I have friends and colleagues who consider painting over previous paintings to be horrifying and at the least, disrespectful of the original work underneath. But I see it very differently. I consider it a form of standing on my history, honouring what has come before by allowing it to be the base for what comes later. I firmly believe that everything we do in the studio informs what we do next, it’s all valuable. Often, I find that completely unconsciously, I end up making some reference to what is underneath… that is, the paintings are really connected to each other. Another form of honouring the continuum.
Restoring a primed-over painting
Patricia Ross, Chase, BC, Canada
Is it possible to recover a primed-over painting? I was given some old canvases from a friend and one happens to be a schnauzer! Holding it up to the light I can see some of the design underneath and am curious about the possibility of removing the white primer.
(RG note) If it was primed over by the artist, it was primed over for a purpose. Let the puppy be.
The smell of the oil
Sebastian Chiri, New York, NY, USA
When I moved to New York in the early ’90s as a young artist from India, the questions I had to face were mainly about the relevance of art and the relevance of color on canvas and its remaining possibilities. I didn’t know this was such a complex affair. Either canvas was already dead or there were too many dead canvases.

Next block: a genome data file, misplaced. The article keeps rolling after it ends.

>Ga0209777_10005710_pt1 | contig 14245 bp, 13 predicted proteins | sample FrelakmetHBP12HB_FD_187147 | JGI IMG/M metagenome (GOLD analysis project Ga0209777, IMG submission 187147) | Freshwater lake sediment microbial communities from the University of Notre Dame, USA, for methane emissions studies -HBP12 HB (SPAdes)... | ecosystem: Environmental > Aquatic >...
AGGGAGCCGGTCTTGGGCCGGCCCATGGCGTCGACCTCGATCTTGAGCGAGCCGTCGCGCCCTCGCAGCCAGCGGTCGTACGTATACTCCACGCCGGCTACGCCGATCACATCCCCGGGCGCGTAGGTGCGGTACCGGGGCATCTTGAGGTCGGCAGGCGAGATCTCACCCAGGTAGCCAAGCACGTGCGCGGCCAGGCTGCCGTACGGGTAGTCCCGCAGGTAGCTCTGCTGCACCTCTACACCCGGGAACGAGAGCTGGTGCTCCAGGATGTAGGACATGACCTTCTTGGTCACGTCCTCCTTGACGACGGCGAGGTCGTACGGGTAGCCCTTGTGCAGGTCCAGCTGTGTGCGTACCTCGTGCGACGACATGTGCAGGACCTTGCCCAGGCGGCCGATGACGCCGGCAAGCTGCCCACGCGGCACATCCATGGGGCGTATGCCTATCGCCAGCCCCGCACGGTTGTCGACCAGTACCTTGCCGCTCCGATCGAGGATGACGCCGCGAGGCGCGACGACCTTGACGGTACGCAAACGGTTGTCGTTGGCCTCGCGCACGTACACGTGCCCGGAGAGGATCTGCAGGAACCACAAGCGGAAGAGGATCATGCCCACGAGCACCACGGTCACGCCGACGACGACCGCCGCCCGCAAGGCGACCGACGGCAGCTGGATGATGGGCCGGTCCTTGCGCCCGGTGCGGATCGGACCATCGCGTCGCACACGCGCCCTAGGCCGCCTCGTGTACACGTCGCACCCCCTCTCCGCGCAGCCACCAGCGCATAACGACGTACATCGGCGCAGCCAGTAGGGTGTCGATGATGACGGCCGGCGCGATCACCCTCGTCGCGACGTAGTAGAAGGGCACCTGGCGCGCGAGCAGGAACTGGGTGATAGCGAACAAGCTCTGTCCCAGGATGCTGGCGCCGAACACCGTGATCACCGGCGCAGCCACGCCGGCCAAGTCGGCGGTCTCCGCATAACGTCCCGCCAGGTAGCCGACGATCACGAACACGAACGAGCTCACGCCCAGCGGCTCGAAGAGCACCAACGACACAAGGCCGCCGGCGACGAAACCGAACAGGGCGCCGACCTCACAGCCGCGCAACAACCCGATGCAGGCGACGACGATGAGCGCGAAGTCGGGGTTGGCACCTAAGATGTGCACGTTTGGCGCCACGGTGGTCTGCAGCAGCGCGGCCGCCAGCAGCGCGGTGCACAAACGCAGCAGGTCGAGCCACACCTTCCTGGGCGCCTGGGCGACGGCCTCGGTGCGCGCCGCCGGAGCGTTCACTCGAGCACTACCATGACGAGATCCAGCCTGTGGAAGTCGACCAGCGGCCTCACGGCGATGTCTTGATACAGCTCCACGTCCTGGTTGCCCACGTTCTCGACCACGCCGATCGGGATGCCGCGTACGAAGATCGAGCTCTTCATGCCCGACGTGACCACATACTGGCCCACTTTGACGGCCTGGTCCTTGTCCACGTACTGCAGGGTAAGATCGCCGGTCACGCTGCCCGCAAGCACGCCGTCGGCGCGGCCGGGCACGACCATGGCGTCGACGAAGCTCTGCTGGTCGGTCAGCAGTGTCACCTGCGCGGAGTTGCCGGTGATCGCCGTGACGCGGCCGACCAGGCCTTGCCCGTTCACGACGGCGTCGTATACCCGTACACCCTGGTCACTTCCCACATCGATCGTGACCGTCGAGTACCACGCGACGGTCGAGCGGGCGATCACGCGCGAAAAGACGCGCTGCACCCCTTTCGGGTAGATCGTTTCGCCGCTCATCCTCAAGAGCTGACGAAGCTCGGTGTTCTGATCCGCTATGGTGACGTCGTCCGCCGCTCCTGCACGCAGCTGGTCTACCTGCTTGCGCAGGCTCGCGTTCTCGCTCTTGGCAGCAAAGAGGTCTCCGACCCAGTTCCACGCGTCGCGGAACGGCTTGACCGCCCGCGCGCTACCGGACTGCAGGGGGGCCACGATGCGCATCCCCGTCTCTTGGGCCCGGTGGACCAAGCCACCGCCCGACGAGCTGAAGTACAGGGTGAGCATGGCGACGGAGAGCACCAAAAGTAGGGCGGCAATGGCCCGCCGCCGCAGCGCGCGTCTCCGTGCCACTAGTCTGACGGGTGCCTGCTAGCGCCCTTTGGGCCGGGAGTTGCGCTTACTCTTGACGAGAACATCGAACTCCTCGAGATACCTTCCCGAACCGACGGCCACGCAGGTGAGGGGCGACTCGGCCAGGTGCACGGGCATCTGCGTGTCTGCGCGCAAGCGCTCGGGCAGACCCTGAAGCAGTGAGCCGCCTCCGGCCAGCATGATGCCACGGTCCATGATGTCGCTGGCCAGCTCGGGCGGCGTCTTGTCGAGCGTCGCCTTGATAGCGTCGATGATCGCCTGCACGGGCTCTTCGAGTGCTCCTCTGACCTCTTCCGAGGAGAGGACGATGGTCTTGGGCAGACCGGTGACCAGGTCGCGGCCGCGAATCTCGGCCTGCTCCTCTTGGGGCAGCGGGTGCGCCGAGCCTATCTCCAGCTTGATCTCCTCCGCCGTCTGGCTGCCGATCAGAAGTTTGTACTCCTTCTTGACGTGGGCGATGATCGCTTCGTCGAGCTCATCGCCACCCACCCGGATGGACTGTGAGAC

But I still like the smell of oil color and linseed oil. Sometimes Monet’s cigar, as if he is standing behind me! It is hard to explain how one feels when the wet brush touches the surface and to see the magic of color and forms beginning to dance. The surprise element in daily life is so precious, magical and of mysterious origin. It is the thing that makes this life worth living. Life is too short to be dragged through boredom — in spite of all the foolish destruction and tragedies we bring upon ourselves. A life force is still spinning this home, killers cannot kill everything and most of the remaining children still have the wonder in their eyes! Spring flowers bloom over the rusty gun barrels and minefields. All we leave after this drama is a handful of memories and a few wild flowers which will make this planet a little more welcoming to the future souls. The secret whisper of a dewdrop before falling to the ground is communicated in its twinkle of surprise with that Zen “ha!”
Clients pay for new studio
Jeff Schaller, Downingtown, PA, USA